A Pair of B-1B Lancer Bombers Just Landed on Russia's Doorstep

April 18, 2024 Topic: Security Region: Americas Blog Brand: The Buzz Tags: B-1B-1BB-1B LancerB-1 BomberMilitaryDefenseU.S. Air Force

A Pair of B-1B Lancer Bombers Just Landed on Russia's Doorstep

The B-1B Lancer, a key asset in the U.S. Air Force's strategic bomber fleet, continues to demonstrate its operational versatility and endurance.

Summary: The B-1B Lancer, a key asset in the U.S. Air Force's strategic bomber fleet, continues to demonstrate its operational versatility and endurance. Recently, as part of Bomber Task Force 24-2, two B-1Bs flew from Morón Air Base, Spain, to Incirlik Air Base, Turkey, participating in the Large Scale Global Exercise 2024. This deployment, which is part of ongoing efforts to train with allies and enhance interoperability, involved coordinated training missions with Turkish fighter aircraft.

B-1B Lancer Bomber Conducts Training Flights from Spain to Turkey, Bolstering NATO Interoperability

The United States Air Force's Rockwell B-1B Lancer has been in service for more than four decades, and it continues to log the miles as part of Bomber Task Force missions around the globe. This week, a pair of B-1B Lancers took part in Bomber Task Force 24-2, flying from Morón Air Base, Spain, to Incirlik Air Base, Turkey (Türkiye).

BTF 24-2 is a part of Large Scale Global Exercise 2024, an umbrella term that incorporates dozens of separate exercises and military activities under multiple combatant commands, which enables U.S. forces to train with Allies and partners to improve shared understanding, trust, and interoperability on security challenges. However, the deployment from Spain to Turkey – both NATO members – was not in response to last weekend's drone and missile strikes fired by Iran at Israel.

"Two U.S. Air Force B-1B Lancers flew from their deployed location at Morón Air Base, Spain, to Incirlik Air Base, Türkiye, April 15, 2024 as part of a long-planned, routine training mission conducted under Bomber Task Force 24-2," the 39th Air Base Wing announced via X, the social media platform formerly known as Twitter.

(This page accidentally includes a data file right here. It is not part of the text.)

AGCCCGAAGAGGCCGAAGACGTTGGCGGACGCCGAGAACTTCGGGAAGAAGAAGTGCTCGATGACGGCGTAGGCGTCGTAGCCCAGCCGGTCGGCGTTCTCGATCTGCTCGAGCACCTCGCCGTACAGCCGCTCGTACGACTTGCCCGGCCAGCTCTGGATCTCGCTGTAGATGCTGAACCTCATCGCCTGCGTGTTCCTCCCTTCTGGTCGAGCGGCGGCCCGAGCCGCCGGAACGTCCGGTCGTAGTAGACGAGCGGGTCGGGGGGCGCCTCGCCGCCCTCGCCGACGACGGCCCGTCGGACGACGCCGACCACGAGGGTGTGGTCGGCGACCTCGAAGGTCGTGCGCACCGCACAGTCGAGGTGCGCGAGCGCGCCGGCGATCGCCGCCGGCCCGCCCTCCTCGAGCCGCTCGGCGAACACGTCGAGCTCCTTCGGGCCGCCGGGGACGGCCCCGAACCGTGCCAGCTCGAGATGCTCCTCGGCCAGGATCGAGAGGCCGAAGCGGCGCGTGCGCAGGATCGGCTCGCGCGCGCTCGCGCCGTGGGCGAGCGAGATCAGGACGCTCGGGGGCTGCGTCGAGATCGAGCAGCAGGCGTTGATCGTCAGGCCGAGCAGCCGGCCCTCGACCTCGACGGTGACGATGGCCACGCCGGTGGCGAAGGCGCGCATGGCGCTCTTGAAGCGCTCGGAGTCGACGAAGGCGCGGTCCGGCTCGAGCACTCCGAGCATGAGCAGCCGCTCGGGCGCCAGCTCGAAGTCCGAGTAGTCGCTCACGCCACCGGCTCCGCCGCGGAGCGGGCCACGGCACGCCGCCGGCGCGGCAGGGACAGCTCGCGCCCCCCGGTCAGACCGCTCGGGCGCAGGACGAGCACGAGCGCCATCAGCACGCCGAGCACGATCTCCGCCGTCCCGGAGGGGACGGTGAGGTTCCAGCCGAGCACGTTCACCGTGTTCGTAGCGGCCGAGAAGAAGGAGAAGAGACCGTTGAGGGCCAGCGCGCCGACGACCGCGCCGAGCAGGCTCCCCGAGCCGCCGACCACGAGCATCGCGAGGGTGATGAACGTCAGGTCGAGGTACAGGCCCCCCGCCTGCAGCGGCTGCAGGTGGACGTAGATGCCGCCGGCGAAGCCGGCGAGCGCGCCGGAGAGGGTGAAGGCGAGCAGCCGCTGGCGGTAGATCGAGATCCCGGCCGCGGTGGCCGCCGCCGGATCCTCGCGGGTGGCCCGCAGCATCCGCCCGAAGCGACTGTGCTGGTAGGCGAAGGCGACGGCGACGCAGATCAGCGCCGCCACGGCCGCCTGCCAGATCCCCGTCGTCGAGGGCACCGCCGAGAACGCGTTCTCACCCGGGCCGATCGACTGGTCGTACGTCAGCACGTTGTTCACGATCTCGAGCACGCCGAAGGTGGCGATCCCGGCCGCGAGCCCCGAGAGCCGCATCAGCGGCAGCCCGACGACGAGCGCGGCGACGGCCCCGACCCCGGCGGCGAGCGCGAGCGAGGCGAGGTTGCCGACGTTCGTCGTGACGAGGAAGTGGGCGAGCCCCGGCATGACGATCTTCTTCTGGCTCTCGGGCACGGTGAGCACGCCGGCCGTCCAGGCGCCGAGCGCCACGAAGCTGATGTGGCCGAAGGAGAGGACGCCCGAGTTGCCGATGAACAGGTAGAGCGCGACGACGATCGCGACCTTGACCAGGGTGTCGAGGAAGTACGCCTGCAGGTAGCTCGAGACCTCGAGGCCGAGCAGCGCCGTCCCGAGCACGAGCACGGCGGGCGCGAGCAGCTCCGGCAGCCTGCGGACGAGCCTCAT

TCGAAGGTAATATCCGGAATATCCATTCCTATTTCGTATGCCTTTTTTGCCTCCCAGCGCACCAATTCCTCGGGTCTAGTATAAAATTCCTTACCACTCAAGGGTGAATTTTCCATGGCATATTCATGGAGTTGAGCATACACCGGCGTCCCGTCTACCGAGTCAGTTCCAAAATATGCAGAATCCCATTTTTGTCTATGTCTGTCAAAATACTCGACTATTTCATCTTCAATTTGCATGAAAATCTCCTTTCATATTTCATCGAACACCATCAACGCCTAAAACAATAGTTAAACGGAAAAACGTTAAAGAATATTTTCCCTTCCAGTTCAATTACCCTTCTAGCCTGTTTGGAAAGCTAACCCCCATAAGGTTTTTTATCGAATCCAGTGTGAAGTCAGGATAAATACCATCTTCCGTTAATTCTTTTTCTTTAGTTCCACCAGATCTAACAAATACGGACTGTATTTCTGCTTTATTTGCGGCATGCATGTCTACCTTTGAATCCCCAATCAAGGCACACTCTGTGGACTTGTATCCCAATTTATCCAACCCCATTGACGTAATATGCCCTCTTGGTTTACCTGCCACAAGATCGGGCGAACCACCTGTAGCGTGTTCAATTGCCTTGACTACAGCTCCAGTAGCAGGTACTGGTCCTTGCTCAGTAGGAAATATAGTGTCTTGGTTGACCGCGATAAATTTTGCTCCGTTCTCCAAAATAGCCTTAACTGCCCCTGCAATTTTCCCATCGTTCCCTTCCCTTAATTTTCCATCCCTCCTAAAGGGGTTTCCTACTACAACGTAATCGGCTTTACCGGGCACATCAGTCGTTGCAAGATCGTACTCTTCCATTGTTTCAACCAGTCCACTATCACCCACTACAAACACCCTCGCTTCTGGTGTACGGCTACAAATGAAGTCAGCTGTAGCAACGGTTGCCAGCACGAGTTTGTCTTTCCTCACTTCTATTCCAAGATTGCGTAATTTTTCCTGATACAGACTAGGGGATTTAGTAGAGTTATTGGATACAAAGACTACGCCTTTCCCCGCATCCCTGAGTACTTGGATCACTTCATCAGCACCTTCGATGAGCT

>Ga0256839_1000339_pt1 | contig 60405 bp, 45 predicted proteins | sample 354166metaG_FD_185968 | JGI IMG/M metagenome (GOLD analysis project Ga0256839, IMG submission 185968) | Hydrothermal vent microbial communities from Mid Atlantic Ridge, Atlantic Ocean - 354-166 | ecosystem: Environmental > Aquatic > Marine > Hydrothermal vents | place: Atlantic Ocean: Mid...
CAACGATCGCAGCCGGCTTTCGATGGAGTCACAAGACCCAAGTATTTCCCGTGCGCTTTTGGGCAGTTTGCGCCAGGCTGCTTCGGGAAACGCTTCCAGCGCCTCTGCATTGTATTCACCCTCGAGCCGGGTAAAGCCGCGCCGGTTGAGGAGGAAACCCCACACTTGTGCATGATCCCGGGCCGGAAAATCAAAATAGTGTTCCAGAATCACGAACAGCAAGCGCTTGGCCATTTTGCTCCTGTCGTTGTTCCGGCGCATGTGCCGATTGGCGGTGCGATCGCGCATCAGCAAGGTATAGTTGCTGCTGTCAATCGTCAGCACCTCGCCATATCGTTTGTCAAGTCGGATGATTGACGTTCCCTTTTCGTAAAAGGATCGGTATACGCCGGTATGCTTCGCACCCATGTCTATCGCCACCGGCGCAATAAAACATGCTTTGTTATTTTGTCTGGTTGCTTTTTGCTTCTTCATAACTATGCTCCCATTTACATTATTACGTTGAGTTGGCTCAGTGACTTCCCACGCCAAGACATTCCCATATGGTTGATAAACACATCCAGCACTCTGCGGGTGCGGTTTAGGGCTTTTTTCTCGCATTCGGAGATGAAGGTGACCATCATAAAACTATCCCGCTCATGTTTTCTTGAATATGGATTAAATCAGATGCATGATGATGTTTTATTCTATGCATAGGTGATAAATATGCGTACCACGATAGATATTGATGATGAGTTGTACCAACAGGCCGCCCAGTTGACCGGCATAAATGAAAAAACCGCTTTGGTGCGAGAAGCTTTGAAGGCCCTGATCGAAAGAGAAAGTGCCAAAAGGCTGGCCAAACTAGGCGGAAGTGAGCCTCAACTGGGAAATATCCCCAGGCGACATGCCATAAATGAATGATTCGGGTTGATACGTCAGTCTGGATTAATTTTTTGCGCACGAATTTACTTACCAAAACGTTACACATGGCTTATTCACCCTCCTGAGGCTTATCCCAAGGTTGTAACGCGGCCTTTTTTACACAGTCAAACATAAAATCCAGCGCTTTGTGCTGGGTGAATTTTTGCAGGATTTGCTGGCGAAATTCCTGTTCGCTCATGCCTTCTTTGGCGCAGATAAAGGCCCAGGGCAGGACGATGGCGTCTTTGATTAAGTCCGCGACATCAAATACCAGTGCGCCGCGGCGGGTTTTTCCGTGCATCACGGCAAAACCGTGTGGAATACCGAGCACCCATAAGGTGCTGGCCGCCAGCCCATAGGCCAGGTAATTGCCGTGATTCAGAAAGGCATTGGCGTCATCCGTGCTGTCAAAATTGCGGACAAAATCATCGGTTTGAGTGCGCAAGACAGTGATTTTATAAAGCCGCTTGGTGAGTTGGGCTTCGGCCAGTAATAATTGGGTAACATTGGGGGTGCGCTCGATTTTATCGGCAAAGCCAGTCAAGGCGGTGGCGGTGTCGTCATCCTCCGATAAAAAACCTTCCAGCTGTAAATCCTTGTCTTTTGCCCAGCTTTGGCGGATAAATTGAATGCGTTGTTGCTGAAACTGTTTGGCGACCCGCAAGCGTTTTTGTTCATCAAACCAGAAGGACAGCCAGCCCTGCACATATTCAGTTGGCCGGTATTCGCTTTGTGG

As part of the recent mission, the B-1B Lancers integrated with and trained alongside Turkish fighter aircraft before landing at Incirlik, where the U.S. aircraft are projected to conduct additional training events in coordination with Turkish forces, United States European Command announced

"We would like to thank our Turkish hosts for their role in this vital training opportunity and for their on-going support to our team living and working as part of the Incirlik community," said Col. Kevin Lord, the 39th Air Base Wing Commander. "Bilateral operations and routine engagement between U.S. and Turkish forces, including these recent bomber task force missions, strengthen our shared commitment to regional security and stability."

The bombers and supporting personnel have been conducting a series of missions throughout the BTF 24-2 deployment to train alongside Allies and partners.

The Old B-1B Lancer Bomber Keeps Flying

The swing-wing bomber was developed to conduct high-speed, low-altitude penetration missions back when the Boeing B-52 Stratofortress was the king of the skies and conducted combat operations over the jungles of Vietnam. The Lancer – known as the "Bone" as its designation was "B-One" – took its first flight in December 1974.

At the time, it was a major leap forward in aviation design, and while smaller than the Stratofortress, its advanced engines and high-lift, variable-sweep wing allowed it to carry twice the weapon load at a much greater distance and higher speed.

While the B-1 was originally designed for nuclear capabilities, the aircraft were switched exclusively to a conventional combat role in the mid-1990s under the Conventional Mission Upgrade Program (CMUP). This was brought on by the collapse of the Soviet Union and the end of the Cold War – and President George H.W. Bush ordered the $3 billion refit, which included the removal of nuclear arming and fusing hardware – while provision under the New START treaty additional modifications were further made to prevent nuclear weapon pylons from being attached to the aircraft. The conversion process was completed by 2011, and Russian officials were even allowed to inspect the aircraft yearly to verify compliance.

The conventional upgrade program included a series of upgrades: the Block C, which was completed in 1997, gave the aircraft the capability to drop cluster bombs; the Block D, completed in June 2001, included the deployment of the JDAM defensive system, new navigation and communications systems; while the Block E, which was completed in September 2006, added capability to deploy joint stand-off weapons (JSOW) and joint air-to-surface stand-off missiles (JASSM). An additional Block F, which included the defensive system upgrade program (DSUP), was terminated.

B-1B Lancer Bomber

Interestingly, while the B-1 was originally designed to strike cities deep in the Soviet Union, the aircraft only saw its first combat deployment in December 1998 during Operation Desert Fox, where the Lancer successfully penetrated Iraqi air defenses to destroy Republican Guard barracks. That debut mission served to validate the B-1B's conventional role and its ability to operate in a force package.

Today the B-1B continues to serve as a deterrent in BTF deployments around the world.

Author Experience and Expertise: Peter Suciu

Peter Suciu is a Michigan-based writer. He has contributed to more than four dozen magazines, newspapers, and websites with over 3,200 published pieces over a twenty-year career in journalism. He regularly writes about military hardware, firearms history, cybersecurity, politics, and international affairs. Peter is also a Contributing Writer for Forbes and Clearance Jobs. You can follow him on Twitter: @PeterSuciu.

You can email the author: [email protected].